Rebellious Children

“Woe to the rebellious children,” declares the LORD,
“Who execute a plan, but not Mine,
And make an alliance, but not of My Spirit,
In order to add sin to sin;
Who proceed down to Egypt
Without consulting Me,
To take refuge in the safety of Pharaoh
And to seek shelter in the shadow of Egypt!
“Therefore the safety of Pharaoh will be your shame
And the shelter in the shadow of Egypt, your humiliation.
“For their princes are at Zoan
And their ambassadors arrive at Hanes.
“Everyone will be ashamed because of a people who cannot profit them,
Who are not for help or profit, but for shame and also for reproach.” (Isaiah 30:1-5)

War plans never survive contact with the enemy. The people of Israel feared the rising power of the Assyrians and Babylonians. To counter the very real threat, they attempted to make an alliance with the Egyptians. The Egyptians had long served as a counterweight to the power of Mesopotamia, with Israel balanced precariously between the two of them. God pointed out that in seeking help from Egypt, the Jewish people were rejecting help from God. They were trusting the power of an Egypt that they could see, and distrusted God, whom they could not. Rather than consulting God, rather than praying, rather than studying the word of God, they relied on themselves.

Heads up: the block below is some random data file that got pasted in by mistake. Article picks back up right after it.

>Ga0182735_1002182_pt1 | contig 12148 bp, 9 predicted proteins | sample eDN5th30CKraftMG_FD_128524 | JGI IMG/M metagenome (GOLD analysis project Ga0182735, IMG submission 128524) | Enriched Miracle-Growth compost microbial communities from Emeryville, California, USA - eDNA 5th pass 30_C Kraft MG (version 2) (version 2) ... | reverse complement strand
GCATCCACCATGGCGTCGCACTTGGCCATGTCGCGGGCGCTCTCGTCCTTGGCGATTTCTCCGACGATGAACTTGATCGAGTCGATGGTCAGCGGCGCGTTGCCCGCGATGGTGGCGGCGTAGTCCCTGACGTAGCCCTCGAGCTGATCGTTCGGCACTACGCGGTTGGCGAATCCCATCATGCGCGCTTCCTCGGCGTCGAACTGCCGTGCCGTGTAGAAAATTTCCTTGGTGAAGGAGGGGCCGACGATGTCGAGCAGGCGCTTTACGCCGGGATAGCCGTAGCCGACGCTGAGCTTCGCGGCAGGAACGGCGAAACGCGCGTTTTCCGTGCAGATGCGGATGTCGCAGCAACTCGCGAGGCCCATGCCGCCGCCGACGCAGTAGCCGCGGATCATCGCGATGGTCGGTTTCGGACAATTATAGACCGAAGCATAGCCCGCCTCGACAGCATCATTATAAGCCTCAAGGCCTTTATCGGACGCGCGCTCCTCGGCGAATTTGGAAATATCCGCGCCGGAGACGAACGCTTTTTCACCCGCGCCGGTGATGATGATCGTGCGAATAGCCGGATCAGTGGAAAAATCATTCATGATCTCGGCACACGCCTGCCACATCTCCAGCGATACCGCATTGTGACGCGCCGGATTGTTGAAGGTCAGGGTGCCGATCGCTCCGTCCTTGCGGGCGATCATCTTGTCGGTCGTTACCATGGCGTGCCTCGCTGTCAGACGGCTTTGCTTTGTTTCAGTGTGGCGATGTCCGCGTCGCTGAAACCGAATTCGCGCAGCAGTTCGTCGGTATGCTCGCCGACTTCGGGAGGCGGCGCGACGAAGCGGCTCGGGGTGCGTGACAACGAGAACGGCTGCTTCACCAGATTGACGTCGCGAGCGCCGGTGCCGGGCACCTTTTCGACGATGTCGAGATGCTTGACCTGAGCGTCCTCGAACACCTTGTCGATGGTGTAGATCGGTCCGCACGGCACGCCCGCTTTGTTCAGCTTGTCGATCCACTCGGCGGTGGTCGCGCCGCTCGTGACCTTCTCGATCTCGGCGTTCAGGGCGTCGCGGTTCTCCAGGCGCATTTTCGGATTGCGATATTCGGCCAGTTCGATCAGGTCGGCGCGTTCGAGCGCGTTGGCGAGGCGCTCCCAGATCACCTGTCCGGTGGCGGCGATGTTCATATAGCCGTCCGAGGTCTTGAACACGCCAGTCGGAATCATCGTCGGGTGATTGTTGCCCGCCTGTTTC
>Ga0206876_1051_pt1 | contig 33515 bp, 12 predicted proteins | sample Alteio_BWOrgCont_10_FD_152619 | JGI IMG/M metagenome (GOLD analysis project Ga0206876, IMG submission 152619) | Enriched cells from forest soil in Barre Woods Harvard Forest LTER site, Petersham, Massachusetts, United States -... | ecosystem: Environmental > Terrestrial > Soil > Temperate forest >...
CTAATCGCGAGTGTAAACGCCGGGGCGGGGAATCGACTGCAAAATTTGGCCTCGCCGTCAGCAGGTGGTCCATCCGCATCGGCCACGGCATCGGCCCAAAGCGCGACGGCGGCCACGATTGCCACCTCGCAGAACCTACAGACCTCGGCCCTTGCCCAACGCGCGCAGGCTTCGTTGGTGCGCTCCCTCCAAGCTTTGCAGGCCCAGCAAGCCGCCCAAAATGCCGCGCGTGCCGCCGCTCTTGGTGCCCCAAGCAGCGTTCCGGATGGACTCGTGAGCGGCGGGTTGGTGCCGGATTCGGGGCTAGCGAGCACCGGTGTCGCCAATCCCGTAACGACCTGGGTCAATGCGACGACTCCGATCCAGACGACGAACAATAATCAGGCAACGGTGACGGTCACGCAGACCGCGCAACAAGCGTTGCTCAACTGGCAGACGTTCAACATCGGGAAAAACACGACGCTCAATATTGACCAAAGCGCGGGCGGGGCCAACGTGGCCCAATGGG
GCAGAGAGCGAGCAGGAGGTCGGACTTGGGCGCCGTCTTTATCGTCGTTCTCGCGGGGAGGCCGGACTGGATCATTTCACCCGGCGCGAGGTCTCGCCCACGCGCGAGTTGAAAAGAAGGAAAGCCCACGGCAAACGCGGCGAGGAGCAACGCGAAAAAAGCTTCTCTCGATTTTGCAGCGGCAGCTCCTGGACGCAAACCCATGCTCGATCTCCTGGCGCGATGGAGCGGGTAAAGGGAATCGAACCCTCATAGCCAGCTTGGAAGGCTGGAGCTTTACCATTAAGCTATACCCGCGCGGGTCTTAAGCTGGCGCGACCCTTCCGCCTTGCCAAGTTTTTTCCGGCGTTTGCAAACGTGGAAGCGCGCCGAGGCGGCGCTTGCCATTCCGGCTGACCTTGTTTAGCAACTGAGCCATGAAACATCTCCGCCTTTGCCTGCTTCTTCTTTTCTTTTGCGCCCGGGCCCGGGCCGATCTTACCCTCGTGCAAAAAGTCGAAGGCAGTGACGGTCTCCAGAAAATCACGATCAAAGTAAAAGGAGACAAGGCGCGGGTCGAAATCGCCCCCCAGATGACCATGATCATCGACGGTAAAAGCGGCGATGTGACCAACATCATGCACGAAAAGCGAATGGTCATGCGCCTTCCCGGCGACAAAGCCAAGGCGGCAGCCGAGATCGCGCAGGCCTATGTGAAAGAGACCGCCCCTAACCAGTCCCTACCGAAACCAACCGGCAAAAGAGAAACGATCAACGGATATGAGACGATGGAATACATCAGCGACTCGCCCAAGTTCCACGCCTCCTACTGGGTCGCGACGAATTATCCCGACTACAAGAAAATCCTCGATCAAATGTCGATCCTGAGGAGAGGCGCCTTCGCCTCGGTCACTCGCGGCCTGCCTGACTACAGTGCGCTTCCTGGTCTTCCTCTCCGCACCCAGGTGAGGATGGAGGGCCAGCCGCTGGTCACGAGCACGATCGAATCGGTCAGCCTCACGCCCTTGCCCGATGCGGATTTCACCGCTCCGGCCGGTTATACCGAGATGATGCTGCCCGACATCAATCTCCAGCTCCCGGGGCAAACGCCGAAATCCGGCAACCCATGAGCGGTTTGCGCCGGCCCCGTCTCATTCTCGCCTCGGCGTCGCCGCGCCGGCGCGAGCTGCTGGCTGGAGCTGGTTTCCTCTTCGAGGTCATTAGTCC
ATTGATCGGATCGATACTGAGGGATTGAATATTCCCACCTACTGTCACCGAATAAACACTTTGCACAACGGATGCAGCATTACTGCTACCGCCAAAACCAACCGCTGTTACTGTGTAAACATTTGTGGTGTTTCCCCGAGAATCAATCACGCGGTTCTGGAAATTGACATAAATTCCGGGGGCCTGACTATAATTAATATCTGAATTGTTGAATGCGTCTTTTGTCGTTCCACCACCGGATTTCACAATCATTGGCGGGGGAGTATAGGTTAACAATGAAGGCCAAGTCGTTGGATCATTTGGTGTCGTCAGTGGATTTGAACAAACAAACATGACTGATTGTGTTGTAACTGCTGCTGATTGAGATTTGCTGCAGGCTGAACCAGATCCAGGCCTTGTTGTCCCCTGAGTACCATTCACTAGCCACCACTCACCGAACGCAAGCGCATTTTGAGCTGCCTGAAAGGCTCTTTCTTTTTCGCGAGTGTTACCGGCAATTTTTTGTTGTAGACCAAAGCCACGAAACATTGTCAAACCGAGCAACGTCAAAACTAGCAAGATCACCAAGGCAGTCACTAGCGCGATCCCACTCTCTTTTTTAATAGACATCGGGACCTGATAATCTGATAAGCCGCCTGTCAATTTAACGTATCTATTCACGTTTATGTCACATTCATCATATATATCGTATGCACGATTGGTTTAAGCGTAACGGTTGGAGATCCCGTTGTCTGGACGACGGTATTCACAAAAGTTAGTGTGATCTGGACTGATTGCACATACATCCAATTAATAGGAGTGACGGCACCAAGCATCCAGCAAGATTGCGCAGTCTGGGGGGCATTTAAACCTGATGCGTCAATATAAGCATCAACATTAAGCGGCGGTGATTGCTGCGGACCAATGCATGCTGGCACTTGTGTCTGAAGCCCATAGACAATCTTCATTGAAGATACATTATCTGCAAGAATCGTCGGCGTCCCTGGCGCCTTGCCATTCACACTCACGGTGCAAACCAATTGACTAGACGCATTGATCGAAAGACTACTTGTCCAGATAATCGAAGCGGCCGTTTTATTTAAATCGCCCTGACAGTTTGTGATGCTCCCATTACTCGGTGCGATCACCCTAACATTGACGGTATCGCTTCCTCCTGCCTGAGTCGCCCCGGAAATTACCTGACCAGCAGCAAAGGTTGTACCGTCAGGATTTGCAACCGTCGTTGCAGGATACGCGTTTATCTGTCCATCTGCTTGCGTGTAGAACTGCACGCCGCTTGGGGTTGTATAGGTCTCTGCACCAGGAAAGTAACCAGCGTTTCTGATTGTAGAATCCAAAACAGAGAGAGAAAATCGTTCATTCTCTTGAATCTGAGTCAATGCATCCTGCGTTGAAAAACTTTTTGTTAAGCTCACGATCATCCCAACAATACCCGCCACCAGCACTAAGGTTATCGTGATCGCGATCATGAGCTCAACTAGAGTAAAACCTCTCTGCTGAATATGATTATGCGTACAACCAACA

Children make decisions based on what they think is best, based on their understanding of things. But children lack both the brain development and the experience base that adults have. What seems like a perfectly reasonable plan of action to a child, can be incredibly stupid in reality. They could have been spared much grief if they had only talked to their parents first. God was willing to provide proper guidance to his people. He was willing to take care of them. He was far more powerful than the Egyptians. But they trusted themselves more than him and lost everything because of that. God understands our problems better than we do. So why not let him make the plans?

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About R.P. Nettelhorst

I'm married with three daughters. I live in southern California and I'm a deacon at Quartz Hill Community Church. I spent a couple of summers while I was in college working on a kibbutz in Israel. In 2004, I was a volunteer with the Ansari X-Prize at the winning launches of SpaceShipOne. Member of Society of Biblical Literature, American Academy of Religion, and The Authors Guild
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